– So paneer one of the few cheeses that we have in India. I know paneer is available everywhere and most people do not make it at home, but once you get it right, then I think a lot of people never end up buying paneer again. I’m gonna teach you how to make paneer and you just need two things to make paneer, milk and an agent to split. You can use vinegar. I prefer to use lemon lime juice and I think it does matter, you know. I don’t wanna have to taste vinegar. I wanna taste lime or lemony feel with the paneer. I’m gonna go and get the milk outta the fridge first. I’m gonna use two liters, full fat cow’s milk. In Bengal, we do tend to use cow’s milk to make paneer. When you do paneer, when you’re using yogurt don’t bother going low fat. It doesn’t work. So I’m just gonna pour the milk. So It’s gonna take a bit of time for the milk to boil. It’s just worth keeping an eye on it. Milk absorbs aromas quickly and in most kitchens, in my family house, we have a separate pot that we use only for milk. We don’t use it for cooking with masalas. We don’t use it for anything else. That’s our milk pot. I’m going to now get the lemon juice ready. I’m just, kind of feel that this, it needs a bit of massaging because it feels a bit hard. This has to be measured because you’ve got to have around 60 ml of lemon juice for the two liters. So you need the milk to be boiling. We can already see some bubbles out there. I need to see bubbles everywhere. This is always a good sign. To know some of the milk has coated the spoon. So you know that It’s kind of ready. Okay, I’m going to now pour it. You pour it in one direction. Okay, and then you’ve gonna gently stir it, with the heat still high. Now, the milk is separating. So It’s worked, It’s enough. There, okay. Every culture has this kind of fresh cheese, where the milk is split, what we call fresh cheese. I’m not gonna fill around with it because I’m gonna pour some hot water and this is because I’m going to use this to soften the curds a bit. Should not be boiling, boiling water, it should be warm water. Don’t pour it on top. It’s very important to pour it from the side, okay? Because you don’t wanna disturb what’s happening in there, and you leave it. If your curds had not formed as well as it has formed now, you can cover it and leave it for a bit. Oh yes, this is pretty solid, but if that does not happen with your paneer, add 30 milliliters of lemon juice again. For the effort that you take going to a shop and buying the paneer, literally this is it. You’ve made the paneer. Now It’s gonna do It’s own work. You’re gonna squeeze it, squeeze all the liquid out, It’s gonna work. So I’m making the muslin damp. If you don’t have muslin, cheese cloth, anything. I just want to get some of the excess liquid out. Try and use a cheese cloth which is quite bigger than what you need, because you’re gonna have to tie a little bundle at the end of it. Okay, I’m gonna get my paneer. You need a slotted spoon, because you don’t want to take all this extra stuff. It’s a good idea if you can try and keep it in clumps because it’ll just then compact faster. So I’m gonna just lift it to … Because I want to rinse it under the tap. This is just to get the lemony taste out. Especially important if you’re using vinegar. So I’m gonna bring it back there, and then just wanna show you how It’s looking now. So now I’m gonna weigh it down. I want to make it a flat surface because I’m gonna put this on top of it, for just the added weight, and then you just leave this on It’s own, and the paneer is gonna be made on It’s own. Half an hour, your paneer will start forming but you can wait up to two hours, then you get a really good solid firm paneer. Very interesting story, for a long time since the Vedic times, it was considered to be unlucky to split milk, then the Portuguese turned up and they started spitting milk to make cheese. Then it took some guys, who started using them to make sweets. Chhana came up, which is the kind of cheese that is used to make sweets, then because it was slightly sour, they added sugar to it. This is how sandesh came in. This is now going to be used to make one of Bengal’s favorite desserts, which is sandesh. You’ve gotta like cheese, kind of cheesy textures. So It’s not to everyone’s taste but if you like things like cheesecake and you like things that are, you know, any kind of cheese, this is a great dessert to have. So I’m gonna open this to show you what it looks like now. So we are going to use the chhana that I made to make sandesh. Let me just transfer this. This I’m going to make with saffron, but you can use marigold, rose, lavender. You need to brain the cheese. Now braining is something that’s a very old fashioned word. When you brain the cheese, you don’t knead it because It’s gonna become hard and springy. You use this part. You use this part of your hand to break it and I’m gonna show you how to do it. You go down and you crush. So this is how the cheese is broken down. Don’t put a lot of pressure. Don’t put a lot of pressure. You don’t want to actually compact it. You want it to be soft, still granular and remember to do every part of it. So now that the cheese has been brained, It’s very soft, It’s very, very soft. Now you add the sugar. There’s no exact measurement, you add it to your taste. If you can, use caster sugar, if you have granulated sugar, it because It’s much faster, if It’s fine. Okay, so I’m gonna take a small amount, and I’m gonna taste it. I need a bit more sugar. You just gotta keep tasting it. I know I’m gonna end up like, eating half of it while tasting it, but that’s the fun of it. That’s privilege of being the chef. I think this is the last bit. So now I’m just gonna wash my hands, because It’s just gonna be a little bit of heating of this. This has to be on quite low heat. I’m going to bring the sandesh. Put it in there. Now, It’s just … Just gotta gently cook it, and it is at this point that you add the floral whatever you’re using. So there goes the saffron. I’m gonna remove it from the heat, because It’s getting a bit stuck. You can see the change in color, It’s just become slightly darker. The saffron is playing It’s role, but also, you know, It’s just a bit of the heat. I’m now gonna put it off the heat, and I’m gonna get my mold ready. You could make this into just round little circles and put them into mini muffin papers, which is very easy. I’m gonna try and make my life more difficult and do it in a more professional way, which is to use molds. So this is my more ambitious mold. I’ve never been always successful when I use this mold, so It’s a bit risk doing it this way. I’m gonna get the sandesh in there. Gonna transfer it onto this board. Now I’m gonna try it. So this is quite a sacred shell in Hinduism, and it is used for pujas, you know, when they have their prayer, but It’s not the easiest mold to use, so I don’t know whether I’m gonna manage to do it but I’m gonna put it in there, and now, that really frightening a bit, which is failing to come out, which is not coming out. It is. Yes, yes, yes, yes, yes. So there it is. Phew! I’m not gonna do the other one like this. I’m gonna do the easier ones. I’m now going to use, this is what we call kari, which is the shape of a raw mango. Everybody thinks is an Indian motive but kari came from Persia. It’s still a bit hot, so I’m just squeezing it. So here I’m making a log shape, and I happen to have got … So I’m gonna put that there for style. Hey! Here, is my Zafrani sandesh. You can just put them in a little paper cup, which might be easier, and I hope you enjoy it.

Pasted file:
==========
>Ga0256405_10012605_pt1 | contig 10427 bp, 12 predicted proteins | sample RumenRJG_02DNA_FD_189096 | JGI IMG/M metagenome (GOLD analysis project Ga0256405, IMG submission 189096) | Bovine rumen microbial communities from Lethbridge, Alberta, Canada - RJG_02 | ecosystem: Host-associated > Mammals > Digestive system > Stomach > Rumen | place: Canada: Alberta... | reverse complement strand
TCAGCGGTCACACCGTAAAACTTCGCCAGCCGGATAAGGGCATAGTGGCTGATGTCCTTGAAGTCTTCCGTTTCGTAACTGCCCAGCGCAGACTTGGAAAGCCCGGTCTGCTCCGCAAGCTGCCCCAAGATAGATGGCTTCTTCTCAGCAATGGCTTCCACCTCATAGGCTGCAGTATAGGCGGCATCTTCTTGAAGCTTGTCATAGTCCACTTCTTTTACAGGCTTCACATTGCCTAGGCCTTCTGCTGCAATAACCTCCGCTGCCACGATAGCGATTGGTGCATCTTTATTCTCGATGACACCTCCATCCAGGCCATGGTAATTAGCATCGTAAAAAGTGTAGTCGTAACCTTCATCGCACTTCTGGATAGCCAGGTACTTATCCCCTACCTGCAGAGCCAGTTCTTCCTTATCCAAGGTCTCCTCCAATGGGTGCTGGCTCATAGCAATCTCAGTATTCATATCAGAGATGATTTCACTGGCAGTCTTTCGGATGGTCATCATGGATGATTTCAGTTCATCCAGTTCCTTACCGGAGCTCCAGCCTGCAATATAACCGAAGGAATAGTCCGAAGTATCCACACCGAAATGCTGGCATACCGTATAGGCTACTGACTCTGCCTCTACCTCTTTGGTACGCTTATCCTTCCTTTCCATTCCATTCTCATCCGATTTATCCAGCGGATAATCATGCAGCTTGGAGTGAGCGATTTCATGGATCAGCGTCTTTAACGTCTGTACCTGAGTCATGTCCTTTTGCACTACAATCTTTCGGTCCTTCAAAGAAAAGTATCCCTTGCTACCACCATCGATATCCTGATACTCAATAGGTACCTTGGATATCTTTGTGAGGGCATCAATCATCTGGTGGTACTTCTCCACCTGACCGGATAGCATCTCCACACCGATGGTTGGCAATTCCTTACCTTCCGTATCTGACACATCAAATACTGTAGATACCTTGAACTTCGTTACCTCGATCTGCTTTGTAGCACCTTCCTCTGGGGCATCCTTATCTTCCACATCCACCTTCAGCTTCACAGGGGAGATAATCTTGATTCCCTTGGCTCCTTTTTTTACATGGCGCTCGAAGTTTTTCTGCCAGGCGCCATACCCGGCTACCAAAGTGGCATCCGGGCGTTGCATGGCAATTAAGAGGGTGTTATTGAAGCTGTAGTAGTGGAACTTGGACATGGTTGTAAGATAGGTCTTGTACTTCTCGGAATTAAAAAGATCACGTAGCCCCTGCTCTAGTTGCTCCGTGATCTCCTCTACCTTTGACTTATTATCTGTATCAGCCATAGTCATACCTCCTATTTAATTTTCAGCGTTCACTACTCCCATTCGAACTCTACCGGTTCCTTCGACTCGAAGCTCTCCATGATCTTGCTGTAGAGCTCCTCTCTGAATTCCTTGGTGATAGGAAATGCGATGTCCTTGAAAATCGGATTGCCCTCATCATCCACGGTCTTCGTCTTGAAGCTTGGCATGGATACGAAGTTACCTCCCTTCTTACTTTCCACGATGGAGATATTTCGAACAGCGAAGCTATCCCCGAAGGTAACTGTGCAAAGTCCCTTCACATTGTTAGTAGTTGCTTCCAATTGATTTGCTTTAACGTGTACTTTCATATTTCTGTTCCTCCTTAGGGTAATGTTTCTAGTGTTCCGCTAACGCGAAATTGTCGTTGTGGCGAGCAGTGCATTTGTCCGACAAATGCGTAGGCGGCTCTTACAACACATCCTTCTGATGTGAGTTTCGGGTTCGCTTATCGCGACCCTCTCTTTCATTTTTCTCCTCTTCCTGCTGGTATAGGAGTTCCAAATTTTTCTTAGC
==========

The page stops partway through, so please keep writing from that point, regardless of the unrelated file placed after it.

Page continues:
About the Instructor

Asma Khan, owner of famed London eatery Darjeeling Express and bestselling cookbook author of “Asma’s Indian Kitchen” teaches her favorite family recipes, inspired by her childhood in Kolkata, India. The chef, restaurateur, and activist is the first UK-based chef to be featured on Netflix’s Emmy-nominated Chef’s Table and, in 2019, was listed number 1 on Business Insider’s ranking of “100 Coolest People in Food and Drink”. Join Asma on a nostalgic culinary journey to explore the smells, flavors, and ingredients of her ancestral Bengali roots.